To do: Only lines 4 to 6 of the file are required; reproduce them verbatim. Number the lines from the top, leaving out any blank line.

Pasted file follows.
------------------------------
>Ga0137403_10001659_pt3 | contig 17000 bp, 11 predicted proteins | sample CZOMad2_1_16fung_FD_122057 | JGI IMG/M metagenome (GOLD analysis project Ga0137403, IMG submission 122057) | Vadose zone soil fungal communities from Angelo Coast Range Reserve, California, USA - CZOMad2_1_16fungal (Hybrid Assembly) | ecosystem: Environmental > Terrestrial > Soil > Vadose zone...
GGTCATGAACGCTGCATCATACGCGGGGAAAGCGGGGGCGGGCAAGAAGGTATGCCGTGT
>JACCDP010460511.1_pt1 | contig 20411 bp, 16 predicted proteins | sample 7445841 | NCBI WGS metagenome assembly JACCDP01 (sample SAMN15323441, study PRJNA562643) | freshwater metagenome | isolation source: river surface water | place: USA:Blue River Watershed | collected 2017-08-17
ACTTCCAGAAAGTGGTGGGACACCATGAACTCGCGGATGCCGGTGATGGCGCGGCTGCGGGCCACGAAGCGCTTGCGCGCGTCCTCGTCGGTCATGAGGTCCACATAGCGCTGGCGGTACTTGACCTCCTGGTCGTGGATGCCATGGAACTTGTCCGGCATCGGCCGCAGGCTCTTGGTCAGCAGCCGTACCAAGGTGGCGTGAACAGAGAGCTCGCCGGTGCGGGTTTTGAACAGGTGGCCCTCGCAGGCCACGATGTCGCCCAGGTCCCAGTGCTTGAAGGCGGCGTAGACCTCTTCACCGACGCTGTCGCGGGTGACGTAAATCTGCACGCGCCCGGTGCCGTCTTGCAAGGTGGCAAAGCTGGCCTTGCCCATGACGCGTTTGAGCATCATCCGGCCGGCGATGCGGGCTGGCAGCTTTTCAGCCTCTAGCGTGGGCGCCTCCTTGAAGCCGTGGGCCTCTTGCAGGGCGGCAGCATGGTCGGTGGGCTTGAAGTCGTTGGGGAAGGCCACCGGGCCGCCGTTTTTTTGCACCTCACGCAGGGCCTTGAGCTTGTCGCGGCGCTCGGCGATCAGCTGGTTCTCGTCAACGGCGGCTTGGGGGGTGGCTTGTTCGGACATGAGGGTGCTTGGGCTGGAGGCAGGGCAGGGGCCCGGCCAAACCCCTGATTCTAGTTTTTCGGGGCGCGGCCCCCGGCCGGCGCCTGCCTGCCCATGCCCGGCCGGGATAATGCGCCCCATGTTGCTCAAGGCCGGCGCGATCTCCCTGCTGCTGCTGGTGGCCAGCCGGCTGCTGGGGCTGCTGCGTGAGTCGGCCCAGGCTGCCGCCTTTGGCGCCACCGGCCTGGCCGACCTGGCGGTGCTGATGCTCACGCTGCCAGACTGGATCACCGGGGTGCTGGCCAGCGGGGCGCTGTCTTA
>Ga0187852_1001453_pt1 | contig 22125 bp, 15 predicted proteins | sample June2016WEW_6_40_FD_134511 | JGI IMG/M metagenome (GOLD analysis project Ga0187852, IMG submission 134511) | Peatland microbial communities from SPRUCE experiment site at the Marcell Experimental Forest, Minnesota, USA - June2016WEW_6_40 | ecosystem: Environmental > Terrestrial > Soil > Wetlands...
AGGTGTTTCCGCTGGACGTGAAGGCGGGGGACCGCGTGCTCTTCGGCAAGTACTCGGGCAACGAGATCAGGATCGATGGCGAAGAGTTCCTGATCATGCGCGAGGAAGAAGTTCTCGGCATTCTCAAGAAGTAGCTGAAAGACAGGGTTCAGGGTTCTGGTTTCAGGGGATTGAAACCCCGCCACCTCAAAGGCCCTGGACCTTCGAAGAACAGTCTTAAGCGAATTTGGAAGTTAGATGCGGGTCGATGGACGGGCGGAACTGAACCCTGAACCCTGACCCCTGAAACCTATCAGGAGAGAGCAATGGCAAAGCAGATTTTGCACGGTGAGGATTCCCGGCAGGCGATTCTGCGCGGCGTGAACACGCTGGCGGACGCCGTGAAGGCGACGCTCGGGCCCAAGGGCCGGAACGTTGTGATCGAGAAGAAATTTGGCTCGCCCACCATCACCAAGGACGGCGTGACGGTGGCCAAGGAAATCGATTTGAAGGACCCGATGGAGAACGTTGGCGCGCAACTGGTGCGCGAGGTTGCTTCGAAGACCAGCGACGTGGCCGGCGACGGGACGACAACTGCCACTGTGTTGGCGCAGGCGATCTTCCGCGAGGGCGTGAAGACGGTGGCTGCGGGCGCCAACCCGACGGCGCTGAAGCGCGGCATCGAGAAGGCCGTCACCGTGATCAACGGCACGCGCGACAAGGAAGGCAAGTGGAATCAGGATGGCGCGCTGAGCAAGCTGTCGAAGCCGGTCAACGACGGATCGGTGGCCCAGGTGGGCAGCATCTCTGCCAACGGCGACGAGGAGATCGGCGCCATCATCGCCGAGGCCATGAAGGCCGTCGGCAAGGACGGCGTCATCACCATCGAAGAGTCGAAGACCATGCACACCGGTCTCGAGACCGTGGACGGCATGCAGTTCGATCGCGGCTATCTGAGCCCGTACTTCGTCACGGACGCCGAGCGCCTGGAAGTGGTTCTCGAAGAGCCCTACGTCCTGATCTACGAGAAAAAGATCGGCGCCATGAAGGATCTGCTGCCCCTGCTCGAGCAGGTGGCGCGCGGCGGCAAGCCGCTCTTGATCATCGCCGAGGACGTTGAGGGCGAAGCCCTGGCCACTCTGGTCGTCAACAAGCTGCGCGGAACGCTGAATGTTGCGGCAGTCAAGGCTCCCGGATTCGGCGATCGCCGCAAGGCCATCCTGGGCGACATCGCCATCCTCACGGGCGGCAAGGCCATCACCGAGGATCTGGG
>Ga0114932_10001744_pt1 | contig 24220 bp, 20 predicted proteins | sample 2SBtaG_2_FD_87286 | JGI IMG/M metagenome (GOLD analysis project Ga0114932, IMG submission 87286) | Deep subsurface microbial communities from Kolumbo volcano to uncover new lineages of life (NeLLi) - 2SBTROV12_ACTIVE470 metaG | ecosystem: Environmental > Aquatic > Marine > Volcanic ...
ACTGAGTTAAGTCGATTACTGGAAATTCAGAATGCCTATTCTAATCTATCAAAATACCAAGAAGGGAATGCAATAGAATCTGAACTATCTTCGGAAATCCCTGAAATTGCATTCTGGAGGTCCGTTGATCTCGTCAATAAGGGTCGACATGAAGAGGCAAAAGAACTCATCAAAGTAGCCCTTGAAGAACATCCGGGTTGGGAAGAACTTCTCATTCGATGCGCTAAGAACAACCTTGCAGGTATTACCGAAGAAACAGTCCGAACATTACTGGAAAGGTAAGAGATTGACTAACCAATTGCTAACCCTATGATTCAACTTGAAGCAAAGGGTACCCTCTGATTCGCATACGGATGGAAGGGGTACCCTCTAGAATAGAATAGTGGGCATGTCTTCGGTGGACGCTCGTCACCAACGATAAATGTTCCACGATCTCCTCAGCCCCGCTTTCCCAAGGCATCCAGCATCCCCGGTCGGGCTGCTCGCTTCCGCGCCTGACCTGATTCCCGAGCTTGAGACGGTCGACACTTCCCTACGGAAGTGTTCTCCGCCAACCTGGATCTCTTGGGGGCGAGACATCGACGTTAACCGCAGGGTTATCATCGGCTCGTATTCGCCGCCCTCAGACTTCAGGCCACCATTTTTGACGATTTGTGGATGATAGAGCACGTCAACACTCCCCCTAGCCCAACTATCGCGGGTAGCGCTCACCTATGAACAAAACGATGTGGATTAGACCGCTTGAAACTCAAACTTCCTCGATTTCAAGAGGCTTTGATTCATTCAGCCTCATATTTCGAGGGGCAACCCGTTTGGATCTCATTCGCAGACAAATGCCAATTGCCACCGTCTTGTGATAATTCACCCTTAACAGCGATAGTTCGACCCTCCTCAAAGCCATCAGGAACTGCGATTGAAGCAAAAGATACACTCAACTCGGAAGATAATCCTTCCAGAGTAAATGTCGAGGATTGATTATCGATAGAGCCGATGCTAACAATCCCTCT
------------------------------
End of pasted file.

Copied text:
ACTTCCAGAAAGTGGTGGGACACCATGAACTCGCGGATGCCGGTGATGGCGCGGCTGCGGGCCACGAAGCGCTTGCGCGCGTCCTCGTCGGTCATGAGGTCCACATAGCGCTGGCGGTACTTGACCTCCTGGTCGTGGATGCCATGGAACTTGTCCGGCATCGGCCGCAGGCTCTTGGTCAGCAGCCGTACCAAGGTGGCGTGAACAGAGAGCTCGCCGGTGCGGGTTTTGAACAGGTGGCCCTCGCAGGCCACGATGTCGCCCAGGTCCCAGTGCTTGAAGGCGGCGTAGACCTCTTCACCGACGCTGTCGCGGGTGACGTAAATCTGCACGCGCCCGGTGCCGTCTTGCAAGGTGGCAAAGCTGGCCTTGCCCATGACGCGTTTGAGCATCATCCGGCCGGCGATGCGGGCTGGCAGCTTTTCAGCCTCTAGCGTGGGCGCCTCCTTGAAGCCGTGGGCCTCTTGCAGGGCGGCAGCATGGTCGGTGGGCTTGAAGTCGTTGGGGAAGGCCACCGGGCCGCCGTTTTTTTGCACCTCACGCAGGGCCTTGAGCTTGTCGCGGCGCTCGGCGATCAGCTGGTTCTCGTCAACGGCGGCTTGGGGGGTGGCTTGTTCGGACATGAGGGTGCTTGGGCTGGAGGCAGGGCAGGGGCCCGGCCAAACCCCTGATTCTAGTTTTTCGGGGCGCGGCCCCCGGCCGGCGCCTGCCTGCCCATGCCCGGCCGGGATAATGCGCCCCATGTTGCTCAAGGCCGGCGCGATCTCCCTGCTGCTGCTGGTGGCCAGCCGGCTGCTGGGGCTGCTGCGTGAGTCGGCCCAGGCTGCCGCCTTTGGCGCCACCGGCCTGGCCGACCTGGCGGTGCTGATGCTCACGCTGCCAGACTGGATCACCGGGGTGCTGGCCAGCGGGGCGCTGTCTTA
>Ga0187852_1001453_pt1 | contig 22125 bp, 15 predicted proteins | sample June2016WEW_6_40_FD_134511 | JGI IMG/M metagenome (GOLD analysis project Ga0187852, IMG submission 134511) | Peatland microbial communities from SPRUCE experiment site at the Marcell Experimental Forest, Minnesota, USA - June2016WEW_6_40 | ecosystem: Environmental > Terrestrial > Soil > Wetlands...
AGGTGTTTCCGCTGGACGTGAAGGCGGGGGACCGCGTGCTCTTCGGCAAGTACTCGGGCAACGAGATCAGGATCGATGGCGAAGAGTTCCTGATCATGCGCGAGGAAGAAGTTCTCGGCATTCTCAAGAAGTAGCTGAAAGACAGGGTTCAGGGTTCTGGTTTCAGGGGATTGAAACCCCGCCACCTCAAAGGCCCTGGACCTTCGAAGAACAGTCTTAAGCGAATTTGGAAGTTAGATGCGGGTCGATGGACGGGCGGAACTGAACCCTGAACCCTGACCCCTGAAACCTATCAGGAGAGAGCAATGGCAAAGCAGATTTTGCACGGTGAGGATTCCCGGCAGGCGATTCTGCGCGGCGTGAACACGCTGGCGGACGCCGTGAAGGCGACGCTCGGGCCCAAGGGCCGGAACGTTGTGATCGAGAAGAAATTTGGCTCGCCCACCATCACCAAGGACGGCGTGACGGTGGCCAAGGAAATCGATTTGAAGGACCCGATGGAGAACGTTGGCGCGCAACTGGTGCGCGAGGTTGCTTCGAAGACCAGCGACGTGGCCGGCGACGGGACGACAACTGCCACTGTGTTGGCGCAGGCGATCTTCCGCGAGGGCGTGAAGACGGTGGCTGCGGGCGCCAACCCGACGGCGCTGAAGCGCGGCATCGAGAAGGCCGTCACCGTGATCAACGGCACGCGCGACAAGGAAGGCAAGTGGAATCAGGATGGCGCGCTGAGCAAGCTGTCGAAGCCGGTCAACGACGGATCGGTGGCCCAGGTGGGCAGCATCTCTGCCAACGGCGACGAGGAGATCGGCGCCATCATCGCCGAGGCCATGAAGGCCGTCGGCAAGGACGGCGTCATCACCATCGAAGAGTCGAAGACCATGCACACCGGTCTCGAGACCGTGGACGGCATGCAGTTCGATCGCGGCTATCTGAGCCCGTACTTCGTCACGGACGCCGAGCGCCTGGAAGTGGTTCTCGAAGAGCCCTACGTCCTGATCTACGAGAAAAAGATCGGCGCCATGAAGGATCTGCTGCCCCTGCTCGAGCAGGTGGCGCGCGGCGGCAAGCCGCTCTTGATCATCGCCGAGGACGTTGAGGGCGAAGCCCTGGCCACTCTGGTCGTCAACAAGCTGCGCGGAACGCTGAATGTTGCGGCAGTCAAGGCTCCCGGATTCGGCGATCGCCGCAAGGCCATCCTGGGCGACATCGCCATCCTCACGGGCGGCAAGGCCATCACCGAGGATCTGGG